After he developed dementia, he asked me to kill him. He made sure all his paperwork stated no heroic measures of any kind. He even had his defibrillator removed. He thought his brothers who each died of a heart attack at a young age were lucky. Why did he have to suffer dementia? But after the worst of the symptoms diminished he did have some quality to his life, things he looked forward to, things he enjoyed, people who loved him. I felt we were lucky for that.

You have no control over the "luck" of situation. All you can do is advocate for
care in your mother's best interest. At some point, that may or may not be attempting to extend her life.

The NH will do their utmost to prevent Mom from falling, and to minimize the consequences if she does fall. They are good at that. But they have no control over "luck." A person prone to falling can fall at home, alone in her room, or with 2 people next to her.

Let's hope your mom's view of life's value improves when she gets into the long-term section of the facility.
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One day while I was on errands my husband stood on a ladder in the garage and fell, landing on his head on the cement floor. Neighbors called for help and performed CPR. I came home to find a police officer waiting to break the news to me. My husband, Coy, was delusional, had no memory, couldn't understand instructions -- his brain was broken. Would it ever heal? No one knew! If these symptoms were from lack of oxygen to the brain, they were permanent. If they were from the swelling in the brain, they would improve when the swelling went down. The fifth week he was in the brain injury ward in the hospital they advised me to start looking for placement. And by the end of the week, his brain cleared!! He was coherent. We could explain why he was there and he followed the explanation. I brought him home. The only lingering "broken brain" problems were lethargy and lack of energy. A psychiatrist explained what part of the brain controlled that, said he'd need to be on an antidepressant the rest of his life because that part had been damaged. That gave me back my "normal" husband, and so we continued for 9+ years.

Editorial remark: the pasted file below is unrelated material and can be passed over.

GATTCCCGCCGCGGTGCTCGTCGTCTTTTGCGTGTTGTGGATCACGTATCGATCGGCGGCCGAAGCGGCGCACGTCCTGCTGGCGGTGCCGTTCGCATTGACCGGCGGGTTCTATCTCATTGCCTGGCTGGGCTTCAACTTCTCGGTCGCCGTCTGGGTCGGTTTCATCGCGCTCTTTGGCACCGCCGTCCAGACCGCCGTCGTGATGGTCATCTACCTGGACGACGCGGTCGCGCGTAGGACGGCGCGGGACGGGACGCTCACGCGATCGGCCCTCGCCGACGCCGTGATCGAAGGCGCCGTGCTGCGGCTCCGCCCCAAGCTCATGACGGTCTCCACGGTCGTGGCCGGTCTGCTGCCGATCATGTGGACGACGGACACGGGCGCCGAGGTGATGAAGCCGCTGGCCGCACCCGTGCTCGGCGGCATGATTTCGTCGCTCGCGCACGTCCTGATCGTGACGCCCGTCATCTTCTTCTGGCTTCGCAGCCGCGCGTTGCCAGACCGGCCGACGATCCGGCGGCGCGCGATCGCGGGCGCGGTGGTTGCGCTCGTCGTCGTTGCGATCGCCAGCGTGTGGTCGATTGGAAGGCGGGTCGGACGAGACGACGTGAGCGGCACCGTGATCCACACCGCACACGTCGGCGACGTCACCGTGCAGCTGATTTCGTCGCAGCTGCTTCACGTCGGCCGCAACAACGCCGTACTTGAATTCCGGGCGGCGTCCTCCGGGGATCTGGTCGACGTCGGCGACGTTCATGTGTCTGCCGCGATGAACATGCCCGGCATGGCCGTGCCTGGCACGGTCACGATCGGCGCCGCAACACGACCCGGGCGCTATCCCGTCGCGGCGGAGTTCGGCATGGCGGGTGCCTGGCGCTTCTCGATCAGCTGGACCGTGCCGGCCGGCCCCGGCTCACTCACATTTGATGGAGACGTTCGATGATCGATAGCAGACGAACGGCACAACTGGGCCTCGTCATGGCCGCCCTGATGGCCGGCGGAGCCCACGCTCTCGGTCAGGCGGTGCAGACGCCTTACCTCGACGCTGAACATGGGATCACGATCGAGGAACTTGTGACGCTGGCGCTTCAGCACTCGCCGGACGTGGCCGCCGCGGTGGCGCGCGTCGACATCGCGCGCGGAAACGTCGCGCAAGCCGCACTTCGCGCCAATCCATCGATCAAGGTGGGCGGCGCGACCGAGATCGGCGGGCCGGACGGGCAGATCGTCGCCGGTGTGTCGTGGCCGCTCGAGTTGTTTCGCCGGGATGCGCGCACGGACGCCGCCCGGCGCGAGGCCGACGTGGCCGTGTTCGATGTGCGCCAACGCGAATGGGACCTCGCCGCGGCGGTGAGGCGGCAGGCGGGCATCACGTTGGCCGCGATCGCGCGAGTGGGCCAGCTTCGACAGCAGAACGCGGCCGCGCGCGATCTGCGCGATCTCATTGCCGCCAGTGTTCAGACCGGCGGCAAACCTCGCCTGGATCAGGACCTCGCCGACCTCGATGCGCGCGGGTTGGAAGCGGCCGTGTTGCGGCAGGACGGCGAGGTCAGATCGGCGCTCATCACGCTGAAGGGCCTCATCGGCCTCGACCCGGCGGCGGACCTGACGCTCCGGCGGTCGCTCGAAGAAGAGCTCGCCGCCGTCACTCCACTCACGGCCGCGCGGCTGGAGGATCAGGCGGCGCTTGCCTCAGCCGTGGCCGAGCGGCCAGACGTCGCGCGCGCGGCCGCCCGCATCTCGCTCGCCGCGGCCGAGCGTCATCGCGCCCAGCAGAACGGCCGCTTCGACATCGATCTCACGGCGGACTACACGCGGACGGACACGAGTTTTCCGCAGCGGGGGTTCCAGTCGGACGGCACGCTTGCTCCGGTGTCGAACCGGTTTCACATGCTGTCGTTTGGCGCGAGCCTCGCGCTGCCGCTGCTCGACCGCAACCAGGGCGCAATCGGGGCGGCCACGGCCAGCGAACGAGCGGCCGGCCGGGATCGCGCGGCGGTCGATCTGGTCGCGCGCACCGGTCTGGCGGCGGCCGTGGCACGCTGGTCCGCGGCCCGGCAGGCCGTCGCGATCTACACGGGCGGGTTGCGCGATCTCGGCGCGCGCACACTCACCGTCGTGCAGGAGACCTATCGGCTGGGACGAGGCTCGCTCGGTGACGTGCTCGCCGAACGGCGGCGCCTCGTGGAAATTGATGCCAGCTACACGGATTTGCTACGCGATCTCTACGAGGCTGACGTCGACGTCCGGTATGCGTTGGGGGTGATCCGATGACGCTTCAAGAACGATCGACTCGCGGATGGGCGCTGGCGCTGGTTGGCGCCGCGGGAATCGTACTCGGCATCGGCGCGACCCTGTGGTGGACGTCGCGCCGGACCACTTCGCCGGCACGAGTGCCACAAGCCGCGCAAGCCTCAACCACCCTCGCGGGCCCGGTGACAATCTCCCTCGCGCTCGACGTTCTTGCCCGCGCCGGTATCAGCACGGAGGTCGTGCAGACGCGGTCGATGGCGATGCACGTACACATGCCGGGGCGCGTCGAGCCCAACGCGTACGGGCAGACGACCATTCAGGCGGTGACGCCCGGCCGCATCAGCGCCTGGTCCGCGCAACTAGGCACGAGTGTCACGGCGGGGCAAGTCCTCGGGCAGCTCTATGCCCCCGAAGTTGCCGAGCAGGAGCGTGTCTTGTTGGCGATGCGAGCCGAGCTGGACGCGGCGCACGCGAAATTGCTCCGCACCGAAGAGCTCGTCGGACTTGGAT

And then, on a Saturday morning out to breakfast, he had a complete meltdown. Within weeks he was diagnosed with Lewy Body Dementia. Once again his brain was broken. His symptoms were severe. He seemed to have dived right in to the advanced stage. But within 6 months his symptoms moderated considerably. Dementia never gets better so I asked his doctor (a researcher) what was going on. The theory was that the original symptoms were not all from the dementia -- some were from inflammation as his brain fought off the foreign bodies. When the inflammation cleared up he then was left with the early symptoms of LBD. His symptoms stayed relatively mild for 10 years.

So, once his brain was broken because of a fall; it mostly healed. Once his brain was broken because of the presence of protein bodies associated with dementia. In each case there were other things going on in the brain -- swelling, inflammation.

Getting medical explanations was very interesting! But, EricaMagoo83, I had to cope with the symptoms that presented themselves, regardless of their cause. Paranoia is paranoia, whether from a fall, an inflammation, or Lewy Bodies. Difficulty in swallowing needs to be evaluated and planned for, regardless of what the underlying cause is. Belligerence can be dangerous whether it stems from a brain bleed or dementia.

Keep up your research into the cause. It makes life a tiny bit more predictable if you know. (Realize that you may not know unless an autopsy is performed.) And ways to deal with forgetfulness (as one example) aren't really different no matter what caused that particular "break" in the brain.

Stay in touch here. We want to go beside you on this journey.